Conrad plays with the duality of human nature by using the dichotomy of light and dark imagery. He juxtaposes the two images and colors together to show the intense proximity between the two. Kurtz, a man who has been admired and revered by the Company members at the Outer Station, becomes consumed by the darkness in the Inner Station. These two Stations represent the progression towards evil.
Conrad also adds a gothic and supernatural tone to his novel by using fog and smoke as symbols of confusion and mystery. The continuous fog that follows Marlow’s ship on his journey gets thicker as he progresses towards the Inner Station where Kurtz is. This fog represents the lack of clarity and control the members of the Company hold. As the ship gets closer into the heart of the indigenous country, morals, ethics, and humanity dissolves into this fog and the person is left consumed by the greedy nature to their task. The nature of war and authority clouded their minds of their goal and brought about this darkness and haze.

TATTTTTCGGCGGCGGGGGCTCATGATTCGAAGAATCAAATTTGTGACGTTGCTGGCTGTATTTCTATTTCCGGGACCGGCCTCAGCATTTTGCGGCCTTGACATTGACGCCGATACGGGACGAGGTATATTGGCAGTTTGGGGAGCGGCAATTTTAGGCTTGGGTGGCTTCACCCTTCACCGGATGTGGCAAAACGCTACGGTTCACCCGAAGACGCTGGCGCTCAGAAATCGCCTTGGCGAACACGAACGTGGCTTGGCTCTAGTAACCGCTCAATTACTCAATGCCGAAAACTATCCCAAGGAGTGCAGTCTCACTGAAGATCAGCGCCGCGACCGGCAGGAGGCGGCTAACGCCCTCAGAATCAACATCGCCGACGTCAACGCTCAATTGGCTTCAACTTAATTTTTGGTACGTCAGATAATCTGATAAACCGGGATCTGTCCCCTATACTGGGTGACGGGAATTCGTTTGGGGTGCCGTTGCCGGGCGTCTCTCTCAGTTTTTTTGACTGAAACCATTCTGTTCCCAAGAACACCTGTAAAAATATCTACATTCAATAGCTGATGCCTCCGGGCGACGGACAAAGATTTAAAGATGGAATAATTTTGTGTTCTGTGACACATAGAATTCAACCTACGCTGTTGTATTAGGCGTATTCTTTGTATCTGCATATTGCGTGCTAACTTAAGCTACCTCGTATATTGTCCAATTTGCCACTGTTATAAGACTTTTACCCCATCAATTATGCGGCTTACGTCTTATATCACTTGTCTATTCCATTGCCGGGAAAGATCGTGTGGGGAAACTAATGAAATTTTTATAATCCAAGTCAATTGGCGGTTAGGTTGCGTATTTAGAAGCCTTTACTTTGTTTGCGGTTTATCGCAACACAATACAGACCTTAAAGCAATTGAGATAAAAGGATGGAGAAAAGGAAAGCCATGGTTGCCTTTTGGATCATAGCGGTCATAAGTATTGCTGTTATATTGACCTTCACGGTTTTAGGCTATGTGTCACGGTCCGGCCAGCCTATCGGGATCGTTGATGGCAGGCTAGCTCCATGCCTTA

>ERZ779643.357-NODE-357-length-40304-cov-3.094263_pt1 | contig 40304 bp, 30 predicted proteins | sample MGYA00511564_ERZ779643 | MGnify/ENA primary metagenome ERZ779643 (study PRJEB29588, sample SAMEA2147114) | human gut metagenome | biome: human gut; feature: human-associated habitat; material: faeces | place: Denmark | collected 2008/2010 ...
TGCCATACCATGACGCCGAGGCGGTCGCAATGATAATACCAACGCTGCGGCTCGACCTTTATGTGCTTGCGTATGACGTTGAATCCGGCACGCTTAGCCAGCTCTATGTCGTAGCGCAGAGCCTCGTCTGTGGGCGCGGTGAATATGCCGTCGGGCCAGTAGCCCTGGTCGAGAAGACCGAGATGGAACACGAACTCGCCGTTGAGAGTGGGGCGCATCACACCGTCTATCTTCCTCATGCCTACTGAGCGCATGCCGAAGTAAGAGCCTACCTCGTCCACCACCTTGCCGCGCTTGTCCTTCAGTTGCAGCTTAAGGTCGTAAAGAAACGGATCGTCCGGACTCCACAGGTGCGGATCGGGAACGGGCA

Colonialism becomes a foggy idea, and the people included in it lose their sense of guidance. Conrad uses gothic imagery to express his views on the confusion and lost ideals of the Europeans. Conrad refers to Kurtz as the “nature of a supernatural being.” Kurtz exemplifies the ideal consequence of this fog and confusion. He does not talk in complete sentences and his thoughts are incoherent. He is the epitome of mystery and the haze behind colonialism.